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WASHINGTON, May 26 (Reuters) - New orders for key U.S.-made capital goods were unexpectedly unchanged in April and shipments slipped, suggesting cooling manufacturing activity that could further temper expectations of a sharp rebound in economic growth in the second quarter.
The Commerce Department said on Friday that non-defense capital goods orders excluding aircraft, a closely watched proxy for business spending plans, were unchanged for the second straight month. These so-called core capital goods orders were previously reported to have increased 0.5 percent in March.
Shipments of core capital goods dipped 0.1 percent after rising 0.2 percent in March. Core capital goods shipments are used to calculate equipment spending in the government's gross domestic product measurement.
Economists polled by Reuters had forecast core capital goods orders rising 0.5 percent last month.
A recovering energy sector has been boosting demand for equipment such as machinery, helping to lift manufacturing. Data this month showed manufacturing output recording its biggest increase in three years in April.
But manufacturing surveys have softened in recent months, pointing to a moderation in factory activity. Manufacturing accounts for about 12 percent of the U.S. economy.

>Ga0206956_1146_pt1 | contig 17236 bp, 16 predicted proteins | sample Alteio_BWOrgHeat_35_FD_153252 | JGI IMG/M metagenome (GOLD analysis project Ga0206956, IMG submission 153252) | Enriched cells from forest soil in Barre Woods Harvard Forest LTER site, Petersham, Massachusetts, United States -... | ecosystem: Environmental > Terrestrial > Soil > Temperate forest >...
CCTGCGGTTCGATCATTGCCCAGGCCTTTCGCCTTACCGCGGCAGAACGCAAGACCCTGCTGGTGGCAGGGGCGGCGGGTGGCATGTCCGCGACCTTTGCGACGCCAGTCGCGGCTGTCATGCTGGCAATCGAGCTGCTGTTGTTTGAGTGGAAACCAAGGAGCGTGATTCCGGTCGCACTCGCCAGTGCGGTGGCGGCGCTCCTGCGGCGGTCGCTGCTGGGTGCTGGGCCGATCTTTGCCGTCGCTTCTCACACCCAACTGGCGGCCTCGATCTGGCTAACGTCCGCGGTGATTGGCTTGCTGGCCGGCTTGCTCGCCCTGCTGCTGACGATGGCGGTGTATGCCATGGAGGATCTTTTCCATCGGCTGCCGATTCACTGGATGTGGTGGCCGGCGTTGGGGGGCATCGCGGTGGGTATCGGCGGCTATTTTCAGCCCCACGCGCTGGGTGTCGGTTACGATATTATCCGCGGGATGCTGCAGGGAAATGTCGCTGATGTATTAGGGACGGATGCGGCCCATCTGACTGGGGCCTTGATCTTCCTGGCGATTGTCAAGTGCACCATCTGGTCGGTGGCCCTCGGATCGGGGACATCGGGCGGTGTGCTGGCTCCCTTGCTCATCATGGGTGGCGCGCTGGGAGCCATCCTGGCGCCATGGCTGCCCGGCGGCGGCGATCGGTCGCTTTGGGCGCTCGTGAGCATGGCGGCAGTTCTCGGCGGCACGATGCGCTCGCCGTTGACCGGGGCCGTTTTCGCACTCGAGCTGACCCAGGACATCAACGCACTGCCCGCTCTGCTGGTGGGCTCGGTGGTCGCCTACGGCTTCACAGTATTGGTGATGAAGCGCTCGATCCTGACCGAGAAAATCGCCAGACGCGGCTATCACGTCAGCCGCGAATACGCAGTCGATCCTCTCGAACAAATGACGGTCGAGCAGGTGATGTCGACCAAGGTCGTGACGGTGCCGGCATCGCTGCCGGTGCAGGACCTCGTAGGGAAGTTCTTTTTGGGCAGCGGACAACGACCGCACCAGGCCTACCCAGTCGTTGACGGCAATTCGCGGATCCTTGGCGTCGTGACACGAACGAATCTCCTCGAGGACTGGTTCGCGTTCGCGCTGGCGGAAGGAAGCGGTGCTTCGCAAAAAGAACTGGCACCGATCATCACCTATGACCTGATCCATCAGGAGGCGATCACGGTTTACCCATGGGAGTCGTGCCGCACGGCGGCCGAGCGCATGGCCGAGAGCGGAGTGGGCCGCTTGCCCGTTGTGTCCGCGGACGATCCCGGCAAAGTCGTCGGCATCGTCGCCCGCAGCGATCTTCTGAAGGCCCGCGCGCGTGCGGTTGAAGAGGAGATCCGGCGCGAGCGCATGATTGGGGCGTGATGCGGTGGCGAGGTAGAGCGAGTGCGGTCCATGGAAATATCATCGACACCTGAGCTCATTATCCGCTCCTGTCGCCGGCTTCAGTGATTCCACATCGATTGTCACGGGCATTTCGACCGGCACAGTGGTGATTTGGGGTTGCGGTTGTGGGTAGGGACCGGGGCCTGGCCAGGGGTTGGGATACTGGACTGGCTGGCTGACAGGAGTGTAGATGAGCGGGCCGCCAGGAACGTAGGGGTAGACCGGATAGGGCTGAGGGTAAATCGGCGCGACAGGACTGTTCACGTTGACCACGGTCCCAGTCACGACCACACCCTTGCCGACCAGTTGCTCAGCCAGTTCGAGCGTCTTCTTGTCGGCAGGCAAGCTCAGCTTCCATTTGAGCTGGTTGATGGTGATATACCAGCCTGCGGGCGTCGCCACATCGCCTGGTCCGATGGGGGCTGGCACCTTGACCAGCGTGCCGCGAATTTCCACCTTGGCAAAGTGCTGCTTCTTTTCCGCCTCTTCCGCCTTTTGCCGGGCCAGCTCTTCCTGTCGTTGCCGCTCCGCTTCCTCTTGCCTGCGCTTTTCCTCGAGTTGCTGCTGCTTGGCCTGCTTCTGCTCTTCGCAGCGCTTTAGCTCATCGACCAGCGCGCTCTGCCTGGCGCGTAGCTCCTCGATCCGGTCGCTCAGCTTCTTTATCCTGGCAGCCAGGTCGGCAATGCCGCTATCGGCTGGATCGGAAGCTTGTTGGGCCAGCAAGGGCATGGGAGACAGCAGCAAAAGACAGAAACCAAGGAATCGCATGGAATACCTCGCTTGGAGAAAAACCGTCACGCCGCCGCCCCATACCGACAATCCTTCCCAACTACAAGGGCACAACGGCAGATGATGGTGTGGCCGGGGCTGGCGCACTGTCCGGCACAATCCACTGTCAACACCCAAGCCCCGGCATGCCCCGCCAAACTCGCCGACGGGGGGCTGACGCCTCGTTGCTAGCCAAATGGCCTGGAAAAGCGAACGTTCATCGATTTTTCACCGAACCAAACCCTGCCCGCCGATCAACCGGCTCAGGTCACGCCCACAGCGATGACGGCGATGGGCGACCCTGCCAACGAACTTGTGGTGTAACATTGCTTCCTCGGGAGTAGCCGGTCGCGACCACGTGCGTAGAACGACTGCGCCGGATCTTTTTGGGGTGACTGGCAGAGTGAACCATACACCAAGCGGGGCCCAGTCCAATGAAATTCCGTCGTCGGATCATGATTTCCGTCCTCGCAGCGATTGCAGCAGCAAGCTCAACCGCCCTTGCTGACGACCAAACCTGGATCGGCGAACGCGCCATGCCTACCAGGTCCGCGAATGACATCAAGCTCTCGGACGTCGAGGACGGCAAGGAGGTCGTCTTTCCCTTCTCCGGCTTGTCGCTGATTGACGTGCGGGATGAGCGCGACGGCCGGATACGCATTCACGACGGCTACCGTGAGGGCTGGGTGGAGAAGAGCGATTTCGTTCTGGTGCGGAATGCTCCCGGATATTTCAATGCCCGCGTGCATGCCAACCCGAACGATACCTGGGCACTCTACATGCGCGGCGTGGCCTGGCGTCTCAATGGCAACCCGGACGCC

The weak core capital goods orders report added to April data on retail sales, the goods trade deficit and inventory investment in suggesting the rebound in economic growth in the second quarter would probably not be robust. The economy grew at a 1.2 percent annualized rate in the first quarter.
Last month, orders for machinery fell 0.8 percent while shipments increased 0.3 percent. Overall orders for durable goods, items ranging from toasters to aircraft that are meant to last three years or more, fell 0.7 percent after jumping 2.3 percent in March.
April's drop followed four straight monthly increases. Civilian aircraft orders fell 9.2 percent and bookings for defense aircraft rose 7.1 percent. Orders for motor vehicles and parts rose 0.3 percent after two straight months of decreases.
Reporting by Lucia Mutikani; Editing by Paul Simao